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Domestic Violence Organizations Meet in Frederick in Aftermath of Watts Case

September 7, 2018

Domestic violence resources

Safe Shelter of the St. Vrain Valley

P.O. Box 231

Longmont, Colo. 80502-0231

24-hour crisis hotline: 303-772-4422

Teen Crisis Text Line: 720-340-TERA

Office: 303-772-0432

safeshelterofthestvrain.org

A Woman’s Place

P.O. Box 71

Greeley, Colo. 80632

Crisis line: 970-356-4226; 866-356-4226

Office: 970-351-0476

awpdv.org

Safehouse Progressive Alliance for Nonviolence

835 North Street

Boulder, Colo. 80304

Crisis hotline: 303-444-2424

Office: 303-449-8623

safehousealliance.org

A few minutes after a conversation on domestic violence was set to begin at the Carbon Valley Recreation Center on Thursday, only 20 people were in attendance.

Of the 20 people, nearly all were shelter employees or volunteers, along with a Longmont police detective and a woman working on her sociology degree. All but two in attendance were women, and only one expressly said she was a victim of domestic violence.

“It’s kind of what happens with our particular field,” said Jackie List, executive director of Safe Shelter of the St. Vrain Valley. “It’s very difficult for people to talk about it.”

List added that her organization and A Woman’s Place, a Weld County domestic violence advocacy organization, set up the conversation in the wake of the death last month of Shanann Watts and her two young daughters, Bella and Celeste . Watts’ husband, Christopher Watts, is charged with murder in connection with their deaths.

“We didn’t know when we set this up if it was well placed considering the tragedy the community has endured, so we thought we would see if we could have a conversation. At the moment, it appears not,” List said.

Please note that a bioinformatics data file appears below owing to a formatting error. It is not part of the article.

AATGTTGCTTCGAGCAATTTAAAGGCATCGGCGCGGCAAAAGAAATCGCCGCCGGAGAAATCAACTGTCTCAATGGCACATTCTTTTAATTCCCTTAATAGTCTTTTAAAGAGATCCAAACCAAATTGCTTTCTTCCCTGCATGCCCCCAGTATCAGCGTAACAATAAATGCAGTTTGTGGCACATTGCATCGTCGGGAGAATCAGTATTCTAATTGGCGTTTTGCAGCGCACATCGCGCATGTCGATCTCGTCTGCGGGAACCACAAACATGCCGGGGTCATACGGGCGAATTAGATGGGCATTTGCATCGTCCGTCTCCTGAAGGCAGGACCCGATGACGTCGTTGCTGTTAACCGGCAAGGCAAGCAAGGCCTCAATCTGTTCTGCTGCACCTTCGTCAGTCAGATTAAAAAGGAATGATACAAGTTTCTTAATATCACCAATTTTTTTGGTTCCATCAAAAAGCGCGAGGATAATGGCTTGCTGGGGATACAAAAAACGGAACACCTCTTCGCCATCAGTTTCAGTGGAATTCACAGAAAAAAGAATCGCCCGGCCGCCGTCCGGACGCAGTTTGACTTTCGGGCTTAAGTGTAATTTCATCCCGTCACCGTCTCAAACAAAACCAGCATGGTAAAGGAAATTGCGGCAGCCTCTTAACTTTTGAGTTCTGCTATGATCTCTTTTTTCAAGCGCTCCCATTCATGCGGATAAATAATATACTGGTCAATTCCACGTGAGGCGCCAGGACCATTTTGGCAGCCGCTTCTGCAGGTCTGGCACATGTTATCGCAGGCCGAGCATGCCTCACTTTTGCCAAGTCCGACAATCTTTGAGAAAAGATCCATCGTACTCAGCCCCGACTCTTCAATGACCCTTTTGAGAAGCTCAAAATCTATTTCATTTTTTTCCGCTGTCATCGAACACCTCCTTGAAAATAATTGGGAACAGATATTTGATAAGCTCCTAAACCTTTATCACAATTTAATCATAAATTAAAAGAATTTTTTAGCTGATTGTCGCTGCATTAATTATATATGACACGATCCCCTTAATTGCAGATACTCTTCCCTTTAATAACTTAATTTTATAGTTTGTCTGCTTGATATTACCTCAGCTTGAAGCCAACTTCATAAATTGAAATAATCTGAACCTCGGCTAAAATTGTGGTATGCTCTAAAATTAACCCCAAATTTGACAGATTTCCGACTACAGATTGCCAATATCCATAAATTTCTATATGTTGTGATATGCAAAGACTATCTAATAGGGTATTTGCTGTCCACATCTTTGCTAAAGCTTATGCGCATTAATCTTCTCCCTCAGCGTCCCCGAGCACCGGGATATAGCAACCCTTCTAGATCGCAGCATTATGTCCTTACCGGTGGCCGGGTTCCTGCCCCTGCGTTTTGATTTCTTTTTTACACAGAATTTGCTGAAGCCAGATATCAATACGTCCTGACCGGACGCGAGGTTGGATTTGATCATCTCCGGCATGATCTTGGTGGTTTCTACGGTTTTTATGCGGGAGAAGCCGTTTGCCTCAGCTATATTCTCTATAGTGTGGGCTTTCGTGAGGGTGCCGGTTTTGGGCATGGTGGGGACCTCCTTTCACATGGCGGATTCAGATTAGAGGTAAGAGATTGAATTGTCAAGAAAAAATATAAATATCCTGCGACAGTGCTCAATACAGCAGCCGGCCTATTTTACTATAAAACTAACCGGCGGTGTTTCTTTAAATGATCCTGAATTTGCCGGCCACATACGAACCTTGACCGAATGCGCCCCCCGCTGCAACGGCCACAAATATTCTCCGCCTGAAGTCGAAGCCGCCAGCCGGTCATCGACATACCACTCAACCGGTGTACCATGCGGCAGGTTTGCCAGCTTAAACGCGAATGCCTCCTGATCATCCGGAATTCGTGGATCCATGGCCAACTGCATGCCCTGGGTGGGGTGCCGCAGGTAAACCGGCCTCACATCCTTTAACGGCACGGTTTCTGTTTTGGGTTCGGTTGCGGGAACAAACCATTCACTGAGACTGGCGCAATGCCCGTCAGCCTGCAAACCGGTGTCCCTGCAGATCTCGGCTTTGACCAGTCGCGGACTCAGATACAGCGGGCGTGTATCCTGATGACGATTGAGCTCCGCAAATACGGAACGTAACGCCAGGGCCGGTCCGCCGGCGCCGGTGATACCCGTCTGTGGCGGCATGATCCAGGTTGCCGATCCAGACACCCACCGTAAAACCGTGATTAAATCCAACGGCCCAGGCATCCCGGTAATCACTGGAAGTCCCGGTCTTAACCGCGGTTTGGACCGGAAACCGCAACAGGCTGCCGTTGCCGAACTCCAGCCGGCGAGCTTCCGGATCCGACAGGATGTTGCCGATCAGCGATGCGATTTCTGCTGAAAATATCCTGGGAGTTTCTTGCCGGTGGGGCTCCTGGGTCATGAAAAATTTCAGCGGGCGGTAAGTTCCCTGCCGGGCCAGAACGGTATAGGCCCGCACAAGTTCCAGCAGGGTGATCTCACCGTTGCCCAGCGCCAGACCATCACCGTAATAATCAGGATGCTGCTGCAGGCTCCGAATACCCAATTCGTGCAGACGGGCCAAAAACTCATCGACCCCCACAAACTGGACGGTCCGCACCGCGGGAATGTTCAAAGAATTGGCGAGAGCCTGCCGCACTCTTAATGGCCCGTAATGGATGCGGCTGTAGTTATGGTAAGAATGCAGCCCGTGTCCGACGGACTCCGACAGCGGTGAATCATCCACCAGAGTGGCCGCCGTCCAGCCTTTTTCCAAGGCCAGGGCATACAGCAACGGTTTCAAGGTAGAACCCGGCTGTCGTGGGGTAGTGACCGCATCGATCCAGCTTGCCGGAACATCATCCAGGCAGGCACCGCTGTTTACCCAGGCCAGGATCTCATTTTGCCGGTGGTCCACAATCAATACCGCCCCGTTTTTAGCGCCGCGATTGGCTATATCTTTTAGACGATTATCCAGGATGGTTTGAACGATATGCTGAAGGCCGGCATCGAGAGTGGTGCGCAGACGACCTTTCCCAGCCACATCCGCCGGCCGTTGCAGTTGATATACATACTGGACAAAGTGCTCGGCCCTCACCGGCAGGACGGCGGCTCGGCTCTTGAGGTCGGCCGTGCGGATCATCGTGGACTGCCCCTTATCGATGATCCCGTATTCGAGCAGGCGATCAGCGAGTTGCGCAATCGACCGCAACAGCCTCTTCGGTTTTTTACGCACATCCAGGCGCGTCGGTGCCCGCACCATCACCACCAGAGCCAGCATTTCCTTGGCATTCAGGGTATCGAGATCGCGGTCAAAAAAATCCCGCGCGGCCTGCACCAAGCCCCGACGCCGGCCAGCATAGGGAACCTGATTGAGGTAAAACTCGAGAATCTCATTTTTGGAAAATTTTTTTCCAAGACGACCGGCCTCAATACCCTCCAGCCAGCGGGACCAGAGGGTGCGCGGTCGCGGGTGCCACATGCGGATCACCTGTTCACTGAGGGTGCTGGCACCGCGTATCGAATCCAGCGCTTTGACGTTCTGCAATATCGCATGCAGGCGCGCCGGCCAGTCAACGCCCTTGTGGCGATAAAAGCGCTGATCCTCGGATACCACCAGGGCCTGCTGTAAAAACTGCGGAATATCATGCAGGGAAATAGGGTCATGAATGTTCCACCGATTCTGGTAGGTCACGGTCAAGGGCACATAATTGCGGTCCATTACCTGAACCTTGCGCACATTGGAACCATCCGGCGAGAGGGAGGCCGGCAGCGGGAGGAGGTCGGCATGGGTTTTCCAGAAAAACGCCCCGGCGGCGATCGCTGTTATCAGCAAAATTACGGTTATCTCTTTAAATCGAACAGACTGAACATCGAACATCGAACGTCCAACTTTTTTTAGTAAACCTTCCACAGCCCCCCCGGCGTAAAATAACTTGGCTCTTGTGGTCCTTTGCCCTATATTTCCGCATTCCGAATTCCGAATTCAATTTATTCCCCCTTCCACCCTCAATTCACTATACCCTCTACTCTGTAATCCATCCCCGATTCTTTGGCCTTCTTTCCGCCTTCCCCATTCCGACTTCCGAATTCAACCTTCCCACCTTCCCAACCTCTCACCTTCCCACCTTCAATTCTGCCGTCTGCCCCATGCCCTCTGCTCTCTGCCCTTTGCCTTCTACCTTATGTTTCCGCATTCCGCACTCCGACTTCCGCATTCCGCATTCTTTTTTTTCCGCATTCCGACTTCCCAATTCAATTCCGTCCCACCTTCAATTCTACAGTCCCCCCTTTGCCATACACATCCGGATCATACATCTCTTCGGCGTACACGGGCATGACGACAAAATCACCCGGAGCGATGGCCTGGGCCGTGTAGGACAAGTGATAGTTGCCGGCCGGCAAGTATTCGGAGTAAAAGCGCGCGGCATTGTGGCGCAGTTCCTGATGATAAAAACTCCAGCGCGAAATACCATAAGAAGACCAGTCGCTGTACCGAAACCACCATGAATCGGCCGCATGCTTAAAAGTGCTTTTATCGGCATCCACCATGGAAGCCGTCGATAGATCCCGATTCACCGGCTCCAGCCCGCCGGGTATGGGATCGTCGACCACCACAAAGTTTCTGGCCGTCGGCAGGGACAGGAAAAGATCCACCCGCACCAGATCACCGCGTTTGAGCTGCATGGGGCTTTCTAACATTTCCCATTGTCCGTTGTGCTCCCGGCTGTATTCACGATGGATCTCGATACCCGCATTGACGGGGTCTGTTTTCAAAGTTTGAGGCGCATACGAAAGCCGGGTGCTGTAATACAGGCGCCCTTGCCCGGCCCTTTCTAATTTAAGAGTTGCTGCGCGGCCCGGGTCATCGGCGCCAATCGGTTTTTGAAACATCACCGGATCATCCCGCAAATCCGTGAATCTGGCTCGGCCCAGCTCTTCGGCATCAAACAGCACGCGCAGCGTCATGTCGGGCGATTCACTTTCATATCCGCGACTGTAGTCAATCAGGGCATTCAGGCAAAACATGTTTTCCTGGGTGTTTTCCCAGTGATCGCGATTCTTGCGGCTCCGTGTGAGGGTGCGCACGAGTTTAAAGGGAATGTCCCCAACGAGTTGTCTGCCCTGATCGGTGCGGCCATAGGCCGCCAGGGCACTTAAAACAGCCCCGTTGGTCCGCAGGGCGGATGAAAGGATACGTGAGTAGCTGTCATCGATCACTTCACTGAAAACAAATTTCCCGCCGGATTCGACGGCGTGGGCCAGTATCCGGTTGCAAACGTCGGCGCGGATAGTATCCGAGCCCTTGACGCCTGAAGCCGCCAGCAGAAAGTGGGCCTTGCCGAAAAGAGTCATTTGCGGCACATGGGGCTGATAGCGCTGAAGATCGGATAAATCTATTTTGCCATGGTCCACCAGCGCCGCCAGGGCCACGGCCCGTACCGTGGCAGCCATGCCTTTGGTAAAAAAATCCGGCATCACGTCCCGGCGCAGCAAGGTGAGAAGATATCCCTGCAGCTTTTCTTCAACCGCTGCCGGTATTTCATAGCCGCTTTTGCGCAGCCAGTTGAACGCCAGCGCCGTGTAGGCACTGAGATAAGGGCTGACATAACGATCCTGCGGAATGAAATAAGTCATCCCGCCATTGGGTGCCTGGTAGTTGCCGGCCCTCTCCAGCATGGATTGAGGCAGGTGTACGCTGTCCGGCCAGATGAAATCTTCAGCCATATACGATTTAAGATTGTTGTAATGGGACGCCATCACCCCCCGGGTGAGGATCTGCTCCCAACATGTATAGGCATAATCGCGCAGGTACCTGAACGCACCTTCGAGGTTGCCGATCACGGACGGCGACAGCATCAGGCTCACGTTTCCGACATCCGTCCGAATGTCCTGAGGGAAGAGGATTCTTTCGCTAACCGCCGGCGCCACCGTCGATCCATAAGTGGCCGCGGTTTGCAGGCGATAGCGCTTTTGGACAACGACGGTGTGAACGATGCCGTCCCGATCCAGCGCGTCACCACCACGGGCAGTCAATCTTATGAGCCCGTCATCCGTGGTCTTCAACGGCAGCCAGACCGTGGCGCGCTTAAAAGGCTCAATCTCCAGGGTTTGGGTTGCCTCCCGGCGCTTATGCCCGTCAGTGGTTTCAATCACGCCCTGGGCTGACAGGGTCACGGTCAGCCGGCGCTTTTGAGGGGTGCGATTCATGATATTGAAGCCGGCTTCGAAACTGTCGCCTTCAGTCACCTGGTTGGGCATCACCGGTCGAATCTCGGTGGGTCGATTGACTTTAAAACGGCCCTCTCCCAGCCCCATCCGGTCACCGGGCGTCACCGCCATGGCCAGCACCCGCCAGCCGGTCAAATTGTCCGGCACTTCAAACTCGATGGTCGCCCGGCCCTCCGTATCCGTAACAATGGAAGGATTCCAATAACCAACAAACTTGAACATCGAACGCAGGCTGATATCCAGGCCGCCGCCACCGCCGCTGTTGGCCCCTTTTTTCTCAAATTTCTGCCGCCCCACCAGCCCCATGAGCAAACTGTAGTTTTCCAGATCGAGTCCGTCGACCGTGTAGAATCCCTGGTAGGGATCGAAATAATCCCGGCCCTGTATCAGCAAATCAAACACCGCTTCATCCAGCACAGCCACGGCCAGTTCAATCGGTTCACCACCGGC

Darci Darling, interim executive director of A Woman’s Place said domestic violence, particularly in small, close-knit communities can be difficult to talk about, but it is important to get information out so people know help is available.

“It’s definitely happening in the community,” Darling said. “It’s horrible that a tragedy like this is what has to bring it to light. We want people to know about our services, so when the danger is escalating, they know they have somewhere to go.”

Shanann Watts’ death garnered national news coverage, and the small Weld County town of Frederick was flooded with reporters, camera men and news vans for week afterward. Hundreds of people showed up at a candlelight vigi l in front of the Watts’ home.

But domestic violence, List said, is widespread and “thrives in darkness and silence.” She has heard anecdotally from a Boulder County prosecutor that if 2,000 cases are reported to the police, the number actually occurring could be 10 times as high.

“It’s second, even if it’s second, only to sexual assault, people don’t want to bring it to light,” she said. “That is one of the reasons we are doing this. Domestic violence thrives in darkness and in silence.”

After List and Darling finished talking to two reporters, they formed a circle with the chairs in the room — and in spite of the low turnout — sat down and got to talking.

John Bear: 303-473-1355, bearj@dailycamera.com or twitter.com/johnbearwithme

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